EnglishEdit

Alternative formsEdit

PronunciationEdit

AdjectiveEdit

herbal (not comparable)

  1. Made from or with herbs.
    Herbal tea has a nice aroma and is good for a stuffy head.
  2. Made from natural herbs specifically as opposed to from synthetic materials.
    People think herbal supplements are safer because they are natural.
    • 2013 March 1, David S. Senchina, “Athletics and Herbal Supplements”, in American Scientist[1], volume 101, number 2, page 134:
      Athletes' use of herbal supplements has skyrocketed in the past two decades. At the top of the list of popular herbs are echinacea and ginseng, whereas garlic, St. John's wort, soybean, ephedra and others are also surging in popularity or have been historically prevalent.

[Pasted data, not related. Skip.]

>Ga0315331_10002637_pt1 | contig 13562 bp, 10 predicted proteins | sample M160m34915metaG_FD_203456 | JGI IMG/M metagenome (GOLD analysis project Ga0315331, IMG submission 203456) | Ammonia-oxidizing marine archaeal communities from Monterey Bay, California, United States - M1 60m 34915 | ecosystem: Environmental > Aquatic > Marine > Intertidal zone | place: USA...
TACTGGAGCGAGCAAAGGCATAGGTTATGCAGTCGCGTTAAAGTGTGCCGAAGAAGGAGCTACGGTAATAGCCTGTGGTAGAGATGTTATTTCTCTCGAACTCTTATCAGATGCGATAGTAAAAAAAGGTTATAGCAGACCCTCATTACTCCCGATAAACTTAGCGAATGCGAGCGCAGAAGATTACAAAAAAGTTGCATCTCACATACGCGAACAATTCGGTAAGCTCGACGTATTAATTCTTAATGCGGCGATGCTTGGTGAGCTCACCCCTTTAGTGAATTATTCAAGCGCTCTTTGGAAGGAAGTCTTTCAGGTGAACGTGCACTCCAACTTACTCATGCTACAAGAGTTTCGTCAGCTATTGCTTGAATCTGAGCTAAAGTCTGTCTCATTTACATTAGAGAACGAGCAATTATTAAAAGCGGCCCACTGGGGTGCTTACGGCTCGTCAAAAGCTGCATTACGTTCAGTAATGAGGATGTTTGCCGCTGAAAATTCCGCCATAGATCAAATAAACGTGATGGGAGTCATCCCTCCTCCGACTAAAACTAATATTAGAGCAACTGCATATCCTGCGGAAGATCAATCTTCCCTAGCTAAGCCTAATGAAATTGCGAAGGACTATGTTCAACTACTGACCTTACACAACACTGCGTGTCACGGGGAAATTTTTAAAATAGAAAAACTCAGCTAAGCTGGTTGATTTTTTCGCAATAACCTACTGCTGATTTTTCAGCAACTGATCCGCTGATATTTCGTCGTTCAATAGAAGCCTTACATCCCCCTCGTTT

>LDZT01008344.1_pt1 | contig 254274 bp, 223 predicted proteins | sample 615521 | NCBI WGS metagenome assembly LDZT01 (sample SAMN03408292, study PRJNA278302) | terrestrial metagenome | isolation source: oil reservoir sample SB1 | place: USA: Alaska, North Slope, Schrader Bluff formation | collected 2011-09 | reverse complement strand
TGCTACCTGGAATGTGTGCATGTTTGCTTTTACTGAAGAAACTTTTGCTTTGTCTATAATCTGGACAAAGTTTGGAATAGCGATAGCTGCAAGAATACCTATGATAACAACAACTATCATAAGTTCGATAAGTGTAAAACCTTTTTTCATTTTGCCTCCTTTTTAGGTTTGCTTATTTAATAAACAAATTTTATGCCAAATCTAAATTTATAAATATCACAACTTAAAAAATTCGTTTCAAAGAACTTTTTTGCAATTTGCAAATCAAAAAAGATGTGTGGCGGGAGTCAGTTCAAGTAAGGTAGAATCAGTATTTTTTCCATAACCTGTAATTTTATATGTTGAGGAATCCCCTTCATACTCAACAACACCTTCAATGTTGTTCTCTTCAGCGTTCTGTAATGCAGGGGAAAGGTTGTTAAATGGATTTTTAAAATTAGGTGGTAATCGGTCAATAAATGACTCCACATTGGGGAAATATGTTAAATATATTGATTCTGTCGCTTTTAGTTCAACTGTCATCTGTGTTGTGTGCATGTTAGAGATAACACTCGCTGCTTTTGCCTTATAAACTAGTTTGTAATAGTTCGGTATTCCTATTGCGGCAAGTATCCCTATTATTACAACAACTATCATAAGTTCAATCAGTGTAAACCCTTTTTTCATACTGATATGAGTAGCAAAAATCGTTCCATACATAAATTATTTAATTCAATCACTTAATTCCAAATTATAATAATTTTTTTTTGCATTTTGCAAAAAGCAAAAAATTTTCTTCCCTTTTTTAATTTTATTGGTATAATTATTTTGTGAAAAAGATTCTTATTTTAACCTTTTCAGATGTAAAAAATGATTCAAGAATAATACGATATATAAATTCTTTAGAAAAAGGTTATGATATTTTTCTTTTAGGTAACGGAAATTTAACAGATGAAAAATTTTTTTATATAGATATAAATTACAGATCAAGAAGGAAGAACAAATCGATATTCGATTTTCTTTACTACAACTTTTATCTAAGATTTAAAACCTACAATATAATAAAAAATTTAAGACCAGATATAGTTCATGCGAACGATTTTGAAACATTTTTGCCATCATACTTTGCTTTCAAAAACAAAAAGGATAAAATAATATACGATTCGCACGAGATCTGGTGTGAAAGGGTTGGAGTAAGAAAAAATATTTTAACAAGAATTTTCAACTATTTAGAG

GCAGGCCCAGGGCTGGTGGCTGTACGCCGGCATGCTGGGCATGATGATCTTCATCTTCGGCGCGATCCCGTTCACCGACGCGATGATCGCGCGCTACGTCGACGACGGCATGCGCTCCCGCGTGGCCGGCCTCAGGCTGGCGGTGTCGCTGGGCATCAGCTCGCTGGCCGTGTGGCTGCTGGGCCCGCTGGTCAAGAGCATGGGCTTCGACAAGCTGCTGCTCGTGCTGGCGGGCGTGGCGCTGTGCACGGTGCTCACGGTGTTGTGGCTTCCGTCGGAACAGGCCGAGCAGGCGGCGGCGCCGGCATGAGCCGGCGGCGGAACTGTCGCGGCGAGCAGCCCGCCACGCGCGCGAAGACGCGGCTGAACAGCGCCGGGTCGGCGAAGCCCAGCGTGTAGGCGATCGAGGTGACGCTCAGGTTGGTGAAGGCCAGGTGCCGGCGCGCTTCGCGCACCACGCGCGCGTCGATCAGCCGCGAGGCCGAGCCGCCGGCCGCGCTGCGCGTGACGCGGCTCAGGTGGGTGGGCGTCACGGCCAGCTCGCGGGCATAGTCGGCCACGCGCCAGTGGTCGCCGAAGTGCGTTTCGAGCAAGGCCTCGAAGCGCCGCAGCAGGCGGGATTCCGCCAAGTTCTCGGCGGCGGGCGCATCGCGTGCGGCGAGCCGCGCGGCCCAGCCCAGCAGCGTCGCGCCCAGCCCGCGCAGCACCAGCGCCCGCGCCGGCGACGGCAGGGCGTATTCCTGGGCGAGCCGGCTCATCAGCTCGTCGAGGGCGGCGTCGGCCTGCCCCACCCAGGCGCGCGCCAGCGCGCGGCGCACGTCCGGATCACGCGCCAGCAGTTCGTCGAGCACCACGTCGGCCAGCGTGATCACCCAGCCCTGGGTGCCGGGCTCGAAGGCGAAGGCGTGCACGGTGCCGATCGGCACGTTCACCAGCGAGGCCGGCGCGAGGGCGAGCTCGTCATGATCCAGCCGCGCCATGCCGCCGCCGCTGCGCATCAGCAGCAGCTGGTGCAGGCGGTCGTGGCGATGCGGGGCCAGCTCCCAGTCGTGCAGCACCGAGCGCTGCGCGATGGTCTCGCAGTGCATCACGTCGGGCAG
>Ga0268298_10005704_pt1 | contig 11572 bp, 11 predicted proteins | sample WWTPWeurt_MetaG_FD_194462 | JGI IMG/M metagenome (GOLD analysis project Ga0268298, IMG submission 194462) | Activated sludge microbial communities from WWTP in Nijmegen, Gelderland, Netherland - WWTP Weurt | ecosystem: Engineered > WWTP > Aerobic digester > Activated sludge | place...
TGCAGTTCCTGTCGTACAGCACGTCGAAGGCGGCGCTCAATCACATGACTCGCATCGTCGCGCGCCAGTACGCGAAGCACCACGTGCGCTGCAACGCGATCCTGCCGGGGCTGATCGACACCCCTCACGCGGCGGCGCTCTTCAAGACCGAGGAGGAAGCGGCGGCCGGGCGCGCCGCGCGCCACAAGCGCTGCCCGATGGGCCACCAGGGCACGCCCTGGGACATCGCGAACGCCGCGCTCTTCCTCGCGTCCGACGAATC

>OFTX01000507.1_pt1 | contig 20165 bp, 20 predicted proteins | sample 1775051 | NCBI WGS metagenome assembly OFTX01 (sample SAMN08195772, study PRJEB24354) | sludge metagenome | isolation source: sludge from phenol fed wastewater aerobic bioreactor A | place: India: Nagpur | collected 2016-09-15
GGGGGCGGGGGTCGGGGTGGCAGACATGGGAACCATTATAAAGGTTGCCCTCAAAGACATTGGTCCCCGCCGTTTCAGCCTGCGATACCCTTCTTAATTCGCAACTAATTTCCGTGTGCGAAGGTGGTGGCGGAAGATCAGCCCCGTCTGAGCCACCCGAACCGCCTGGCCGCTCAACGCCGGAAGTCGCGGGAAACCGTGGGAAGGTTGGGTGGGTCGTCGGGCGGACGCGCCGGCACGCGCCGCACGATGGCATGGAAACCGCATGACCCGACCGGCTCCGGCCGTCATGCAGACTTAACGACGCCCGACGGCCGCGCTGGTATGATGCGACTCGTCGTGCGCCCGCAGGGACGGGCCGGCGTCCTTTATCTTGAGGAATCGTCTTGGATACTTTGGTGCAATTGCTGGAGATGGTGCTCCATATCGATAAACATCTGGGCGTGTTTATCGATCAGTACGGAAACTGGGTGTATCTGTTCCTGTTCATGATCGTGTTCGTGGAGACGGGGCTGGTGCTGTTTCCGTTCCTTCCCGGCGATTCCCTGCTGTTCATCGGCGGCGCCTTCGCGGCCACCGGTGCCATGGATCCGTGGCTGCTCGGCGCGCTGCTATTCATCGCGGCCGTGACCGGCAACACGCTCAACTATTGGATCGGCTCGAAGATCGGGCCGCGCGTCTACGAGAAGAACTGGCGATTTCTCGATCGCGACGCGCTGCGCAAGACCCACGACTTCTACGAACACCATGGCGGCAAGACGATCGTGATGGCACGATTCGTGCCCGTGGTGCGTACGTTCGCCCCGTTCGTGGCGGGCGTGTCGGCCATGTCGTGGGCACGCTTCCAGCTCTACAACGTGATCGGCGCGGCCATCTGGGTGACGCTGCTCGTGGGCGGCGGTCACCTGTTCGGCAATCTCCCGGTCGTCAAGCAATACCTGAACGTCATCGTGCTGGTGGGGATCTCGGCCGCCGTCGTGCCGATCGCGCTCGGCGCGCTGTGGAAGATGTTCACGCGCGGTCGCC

Derived termsEdit

TranslationsEdit

NounEdit

herbal (plural herbals)

  1. A manual of herbs and their medical uses
    • 2005 January 7, Cecil Adams, “The Straight Dope”, in Chicago Reader[2]:
      It can still be found in herbals and such, which describe it as a sedative and cough suppressant.
  2. An herbal supplement
    • 2003 March 7, Jeffrey Felshman, “The Killer Inside Me”, in Chicago Reader[3]:
      I took a ride to the shopping strip at Belmont and Central and stocked up on herbals at three Polish New Age health stores.

AnagramsEdit


SpanishEdit

PronunciationEdit

  • IPA(key): /eɾˈbal/, [eɾˈβ̞al]

AdjectiveEdit

herbal (plural herbales)

  1. herbal